Mice homozygous/hemizygous for the spontaneous Dmdmdx allele and homozygous for the human micro-dystrophin transgene exhibit partially improved cardiac muscle function and muscle histopathology as compared to mdx mice and may be useful for studying Duchenne muscular dystrophy.
Dongsheng Duan, University of Missouri
Duchenne muscular dystrophy (DMD) is a progressive muscular disorder caused by an imbalance between muscle degeneration and regeneration resulting in muscle degeneration, necrosis, accumulation of fat and fibrosis, and insufficient regeneration/loss of myofibers. The genetic cause of DMD are mutations of the dystrophin muscular dystrophy gene (DMD) on the X chromosome. The Dmdmdx mutation in mice has a termination codon in exon 23 that is predicted to result in a truncated protein. Homozygous females and hemizygous males develop the myopathic features of DMD; although the myopathology is both less severe than the human disease course.
The conditional Tg(Myh6-DMD*)271Dua transgene carries a deletion of the hinge 2 region through repeat 15 under the control of the rat cardiac muscle specific alpha myosin (Myh6 or α-MHC) promoter. This micro-dystrophin transgene is flanked by loxP sites. When the transgene is combined with the mdx allele, the donating investigator reports that homozygous mice exhibit partially improved cardiac muscle function and histopathology as compared to FVB.B10-Dmdmdx mice.
The spontaneous mutation "X chromosome-linked muscular dystrophy" (mdx) arose just prior to 1977 at the Agricultural Research Council's Poultry Research Centre, U.K., in C57BL/10ScSn mice obtained from M. Festing (MRC Laboratory Animals Centre, Carshalton, Surrey, U.K.). The mdx mutation was identified as a C-to-T transition resulting in a termination codon at position 2983 (ENSMUST00000114000 chrX:g.83803333 C>T; p.Q995*) within exon 23 of the dystrophin muscular dystrophy gene (Dmd) on the X chromosome [note that Sicinski et al., 1989 originally reported termination codon at position 3185]. Dr. Duan from the University of Missouri introgressed the Dmdmdx allele from C57BL/10ScSn-Dmdmdx/J to the FVB/NJ inbred strain for more than 5 generations.
The transgenic construct contains a loxP-flanked full length human dystrophin gene modified by the deletion of the Hinge 2 region through repeat 15 to generate a micro-dystrophin cDNA under the control of the rat cardiac muscle specific alpha myosin (Myh6 or α-MHC) promoter. The transgene was microinjected into the pronucleus of fertilized FVB/N mouse eggs. Founder line 271 was established and crossed to FVB.B10-Dmdmdx/J mice for 2 generations.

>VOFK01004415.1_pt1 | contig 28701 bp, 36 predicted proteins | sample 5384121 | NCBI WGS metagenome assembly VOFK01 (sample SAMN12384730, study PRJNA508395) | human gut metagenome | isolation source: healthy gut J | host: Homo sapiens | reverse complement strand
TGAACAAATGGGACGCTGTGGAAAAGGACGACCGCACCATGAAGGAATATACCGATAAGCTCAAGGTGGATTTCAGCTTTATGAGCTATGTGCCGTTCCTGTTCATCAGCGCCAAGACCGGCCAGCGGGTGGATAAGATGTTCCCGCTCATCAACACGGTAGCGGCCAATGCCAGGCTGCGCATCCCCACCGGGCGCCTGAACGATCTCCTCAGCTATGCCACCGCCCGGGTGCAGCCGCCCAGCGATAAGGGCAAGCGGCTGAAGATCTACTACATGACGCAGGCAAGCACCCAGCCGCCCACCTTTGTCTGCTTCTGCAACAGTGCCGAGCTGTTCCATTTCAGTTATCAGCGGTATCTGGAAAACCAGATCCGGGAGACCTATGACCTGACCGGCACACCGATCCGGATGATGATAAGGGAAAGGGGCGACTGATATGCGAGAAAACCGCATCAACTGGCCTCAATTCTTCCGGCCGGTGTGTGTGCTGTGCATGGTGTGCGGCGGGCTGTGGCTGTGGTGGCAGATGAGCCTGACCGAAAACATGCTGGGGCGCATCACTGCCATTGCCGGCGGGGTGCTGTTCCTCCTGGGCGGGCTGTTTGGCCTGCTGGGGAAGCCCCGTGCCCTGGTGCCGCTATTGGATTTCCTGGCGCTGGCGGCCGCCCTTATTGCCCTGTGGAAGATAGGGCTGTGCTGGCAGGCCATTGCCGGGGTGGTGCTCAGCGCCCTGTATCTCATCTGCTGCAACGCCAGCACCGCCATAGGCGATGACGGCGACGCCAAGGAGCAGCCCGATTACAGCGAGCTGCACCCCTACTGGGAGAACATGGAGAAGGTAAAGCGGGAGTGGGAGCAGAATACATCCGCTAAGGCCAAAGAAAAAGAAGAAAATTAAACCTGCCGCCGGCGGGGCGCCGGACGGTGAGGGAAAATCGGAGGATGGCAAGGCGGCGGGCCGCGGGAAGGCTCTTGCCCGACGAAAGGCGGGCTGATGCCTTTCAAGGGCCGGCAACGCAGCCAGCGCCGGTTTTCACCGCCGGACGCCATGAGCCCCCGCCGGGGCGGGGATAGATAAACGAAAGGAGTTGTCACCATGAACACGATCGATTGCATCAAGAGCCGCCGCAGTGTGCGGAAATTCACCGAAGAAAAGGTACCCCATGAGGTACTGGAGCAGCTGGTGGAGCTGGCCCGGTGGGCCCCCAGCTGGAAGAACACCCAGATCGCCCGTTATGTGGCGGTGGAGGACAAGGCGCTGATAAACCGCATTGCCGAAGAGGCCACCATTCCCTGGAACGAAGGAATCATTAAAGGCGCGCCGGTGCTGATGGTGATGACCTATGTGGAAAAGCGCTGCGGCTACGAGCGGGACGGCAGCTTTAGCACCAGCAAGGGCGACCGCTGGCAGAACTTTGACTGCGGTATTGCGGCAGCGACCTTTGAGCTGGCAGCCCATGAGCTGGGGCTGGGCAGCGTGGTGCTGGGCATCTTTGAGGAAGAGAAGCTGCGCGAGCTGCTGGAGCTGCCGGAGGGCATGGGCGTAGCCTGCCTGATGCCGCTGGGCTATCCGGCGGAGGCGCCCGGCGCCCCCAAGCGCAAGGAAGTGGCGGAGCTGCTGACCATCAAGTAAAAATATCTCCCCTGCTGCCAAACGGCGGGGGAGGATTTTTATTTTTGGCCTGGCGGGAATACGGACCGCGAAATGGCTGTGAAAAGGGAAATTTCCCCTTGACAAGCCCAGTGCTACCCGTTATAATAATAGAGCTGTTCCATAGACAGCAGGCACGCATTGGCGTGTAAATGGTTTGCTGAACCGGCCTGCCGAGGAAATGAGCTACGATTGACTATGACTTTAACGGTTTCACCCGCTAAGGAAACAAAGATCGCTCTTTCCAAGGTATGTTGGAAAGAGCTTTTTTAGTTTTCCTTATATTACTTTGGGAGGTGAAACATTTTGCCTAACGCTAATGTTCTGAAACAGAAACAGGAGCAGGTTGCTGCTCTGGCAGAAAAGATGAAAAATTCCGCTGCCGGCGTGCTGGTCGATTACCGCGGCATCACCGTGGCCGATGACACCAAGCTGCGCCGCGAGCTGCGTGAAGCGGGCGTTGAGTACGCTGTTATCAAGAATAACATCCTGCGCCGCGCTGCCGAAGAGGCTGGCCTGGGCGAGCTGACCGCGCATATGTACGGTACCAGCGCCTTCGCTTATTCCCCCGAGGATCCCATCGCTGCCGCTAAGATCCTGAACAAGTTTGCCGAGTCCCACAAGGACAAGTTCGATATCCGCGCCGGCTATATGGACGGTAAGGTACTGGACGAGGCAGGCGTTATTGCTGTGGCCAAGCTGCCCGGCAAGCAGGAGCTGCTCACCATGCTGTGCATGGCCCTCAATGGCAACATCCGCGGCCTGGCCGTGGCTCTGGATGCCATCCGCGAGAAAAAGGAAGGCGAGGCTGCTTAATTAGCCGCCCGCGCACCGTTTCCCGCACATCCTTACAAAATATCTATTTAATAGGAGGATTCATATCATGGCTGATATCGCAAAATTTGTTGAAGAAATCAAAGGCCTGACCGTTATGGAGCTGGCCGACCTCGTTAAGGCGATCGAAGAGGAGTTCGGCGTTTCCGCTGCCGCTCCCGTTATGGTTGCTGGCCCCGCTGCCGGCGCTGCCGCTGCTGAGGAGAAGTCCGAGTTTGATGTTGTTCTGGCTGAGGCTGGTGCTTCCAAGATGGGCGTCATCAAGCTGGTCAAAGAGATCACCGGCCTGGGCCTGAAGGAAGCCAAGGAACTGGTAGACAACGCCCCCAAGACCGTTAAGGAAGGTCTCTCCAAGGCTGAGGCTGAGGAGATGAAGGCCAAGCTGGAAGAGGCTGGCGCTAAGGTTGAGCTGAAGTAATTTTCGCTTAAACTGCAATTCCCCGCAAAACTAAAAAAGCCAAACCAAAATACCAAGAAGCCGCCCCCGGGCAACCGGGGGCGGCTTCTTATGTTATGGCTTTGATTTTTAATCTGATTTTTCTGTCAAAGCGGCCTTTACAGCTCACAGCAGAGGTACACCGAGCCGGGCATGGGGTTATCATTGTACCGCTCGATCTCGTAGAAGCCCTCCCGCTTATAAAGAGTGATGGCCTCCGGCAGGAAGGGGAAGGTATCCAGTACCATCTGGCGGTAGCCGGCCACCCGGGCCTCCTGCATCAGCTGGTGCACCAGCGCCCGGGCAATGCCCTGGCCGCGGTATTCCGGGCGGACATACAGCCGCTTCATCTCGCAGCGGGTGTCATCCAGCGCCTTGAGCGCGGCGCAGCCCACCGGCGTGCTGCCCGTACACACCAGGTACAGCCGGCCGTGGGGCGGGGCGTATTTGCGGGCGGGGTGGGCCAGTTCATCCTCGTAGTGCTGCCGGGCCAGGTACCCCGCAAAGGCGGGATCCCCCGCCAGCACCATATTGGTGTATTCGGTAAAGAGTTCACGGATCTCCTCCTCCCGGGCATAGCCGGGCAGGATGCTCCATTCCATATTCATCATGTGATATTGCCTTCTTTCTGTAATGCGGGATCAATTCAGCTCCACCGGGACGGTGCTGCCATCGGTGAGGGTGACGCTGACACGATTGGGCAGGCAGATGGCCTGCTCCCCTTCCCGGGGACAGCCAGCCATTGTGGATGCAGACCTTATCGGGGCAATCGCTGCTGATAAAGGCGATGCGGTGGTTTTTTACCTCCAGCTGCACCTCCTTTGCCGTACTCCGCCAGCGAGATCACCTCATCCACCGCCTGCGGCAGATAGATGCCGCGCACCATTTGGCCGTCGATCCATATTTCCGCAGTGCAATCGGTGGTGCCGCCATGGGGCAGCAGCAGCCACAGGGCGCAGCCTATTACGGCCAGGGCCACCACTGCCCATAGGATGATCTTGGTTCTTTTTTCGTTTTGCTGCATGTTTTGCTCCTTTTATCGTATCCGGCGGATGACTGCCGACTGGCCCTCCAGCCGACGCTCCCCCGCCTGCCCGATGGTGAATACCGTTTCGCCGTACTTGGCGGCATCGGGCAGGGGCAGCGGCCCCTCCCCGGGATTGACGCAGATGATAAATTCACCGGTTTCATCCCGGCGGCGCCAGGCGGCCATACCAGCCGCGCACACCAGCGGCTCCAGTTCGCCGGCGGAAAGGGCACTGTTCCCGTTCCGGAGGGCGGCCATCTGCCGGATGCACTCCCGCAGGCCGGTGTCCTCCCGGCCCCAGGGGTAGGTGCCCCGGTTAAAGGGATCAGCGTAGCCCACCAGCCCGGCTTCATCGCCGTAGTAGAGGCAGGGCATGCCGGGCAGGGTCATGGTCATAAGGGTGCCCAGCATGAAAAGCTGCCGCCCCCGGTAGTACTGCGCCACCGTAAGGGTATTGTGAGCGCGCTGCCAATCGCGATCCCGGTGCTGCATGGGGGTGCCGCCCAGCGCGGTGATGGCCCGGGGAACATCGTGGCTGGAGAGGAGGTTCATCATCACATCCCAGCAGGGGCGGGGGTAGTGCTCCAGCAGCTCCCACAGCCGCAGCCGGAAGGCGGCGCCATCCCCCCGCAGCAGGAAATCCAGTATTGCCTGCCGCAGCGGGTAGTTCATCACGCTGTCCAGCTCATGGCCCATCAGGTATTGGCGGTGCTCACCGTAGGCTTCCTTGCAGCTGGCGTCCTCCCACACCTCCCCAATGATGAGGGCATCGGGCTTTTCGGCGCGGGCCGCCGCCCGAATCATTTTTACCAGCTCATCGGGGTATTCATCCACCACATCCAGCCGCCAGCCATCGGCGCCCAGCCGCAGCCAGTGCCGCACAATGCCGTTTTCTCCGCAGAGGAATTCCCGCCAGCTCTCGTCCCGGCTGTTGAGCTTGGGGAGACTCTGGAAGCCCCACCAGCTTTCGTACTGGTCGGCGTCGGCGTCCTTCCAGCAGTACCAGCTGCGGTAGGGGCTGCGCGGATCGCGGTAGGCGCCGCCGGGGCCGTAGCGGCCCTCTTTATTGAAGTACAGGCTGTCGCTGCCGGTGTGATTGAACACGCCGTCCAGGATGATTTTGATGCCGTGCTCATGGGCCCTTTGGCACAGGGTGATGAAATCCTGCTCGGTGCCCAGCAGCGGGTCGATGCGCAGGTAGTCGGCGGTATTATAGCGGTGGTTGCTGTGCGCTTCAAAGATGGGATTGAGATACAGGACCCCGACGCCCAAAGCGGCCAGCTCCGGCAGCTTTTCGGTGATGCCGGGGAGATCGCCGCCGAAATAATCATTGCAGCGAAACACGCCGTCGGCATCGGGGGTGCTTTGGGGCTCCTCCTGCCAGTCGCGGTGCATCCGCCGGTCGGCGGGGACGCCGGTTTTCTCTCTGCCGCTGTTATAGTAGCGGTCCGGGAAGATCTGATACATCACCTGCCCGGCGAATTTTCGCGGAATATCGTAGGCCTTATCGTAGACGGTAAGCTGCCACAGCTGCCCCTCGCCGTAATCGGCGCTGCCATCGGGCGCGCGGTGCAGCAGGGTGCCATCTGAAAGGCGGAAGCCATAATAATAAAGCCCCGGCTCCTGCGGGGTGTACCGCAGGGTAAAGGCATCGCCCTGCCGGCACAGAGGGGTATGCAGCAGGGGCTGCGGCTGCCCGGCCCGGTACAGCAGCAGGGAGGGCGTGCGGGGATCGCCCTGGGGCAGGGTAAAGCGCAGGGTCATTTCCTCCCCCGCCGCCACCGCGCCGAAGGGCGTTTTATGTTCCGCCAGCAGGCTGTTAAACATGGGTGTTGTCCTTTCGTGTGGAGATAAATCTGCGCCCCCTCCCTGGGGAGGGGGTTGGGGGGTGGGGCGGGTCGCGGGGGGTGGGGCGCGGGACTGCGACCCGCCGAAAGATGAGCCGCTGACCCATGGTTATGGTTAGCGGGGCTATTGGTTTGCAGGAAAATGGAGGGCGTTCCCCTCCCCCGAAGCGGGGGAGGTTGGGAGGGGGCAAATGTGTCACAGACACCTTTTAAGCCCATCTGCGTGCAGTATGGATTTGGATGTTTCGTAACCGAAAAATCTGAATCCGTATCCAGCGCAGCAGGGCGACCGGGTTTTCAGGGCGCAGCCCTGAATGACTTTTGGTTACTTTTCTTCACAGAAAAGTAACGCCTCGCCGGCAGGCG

|Expressed Gene||DMD, dystrophin, human|
|Site of Expression|
|Allele Name||X linked muscular dystrophy|
|Allele Synonym(s)||mdx; pke; pyruvate kinase expression|
|Gene Symbol and Name||Dmd, dystrophin, muscular dystrophy|
|Strain of Origin||C57BL/10ScSn|
|Molecular Note||This mutation arose in 1981 in a C57BL/10ScSn colony at University of Leicester. A C-to-T substitution in the CAA codon in exon 23 (ENSMUST00000114000 chrX:g.83803333C>T; c.2983C>T; p.Q995*) results in a termination codon (TAA) in place of a glutamine codon. This allele is predicted to produce a truncated protein.|
|Allele Name||transgene insertion 271, Dongsheng Duan|
|Allele Type||Transgenic (Inserted expressed sequence, Humanized sequence)|
|Gene Symbol and Name||Tg(Myh6-DMD*)271Dua, transgene insertion 271, Dongsheng Duan|
|Promoter||Myh6, myosin heavy chain 6, rat|
|Expressed Gene||DMD, dystrophin, human|
|Strain of Origin||FVB/N|
|Molecular Note||The transgenic construct contains a loxP-flanked full length human dystrophin gene modified by the deletion of the Hinge 2 region through repeat 15 to generate a micro-dystrophin cDNA under the control of the rat cardiac muscle specific alpha myosin (Myh6 or alpha-MHC) promoter.|
While maintaining a live colony, mice carrying the X-linked mdx allele are bred as homozygote female x hemizygote male. Mice homozygous for the transgene are viable and fertile.
When using the FVB.Cg-Dmdmdx Tg(Myh6-DMD*)271Dua/Mmjax mouse strain in a publication, please cite the originating article(s) and include MMRRC stock #41198 in your Materials and Methods section.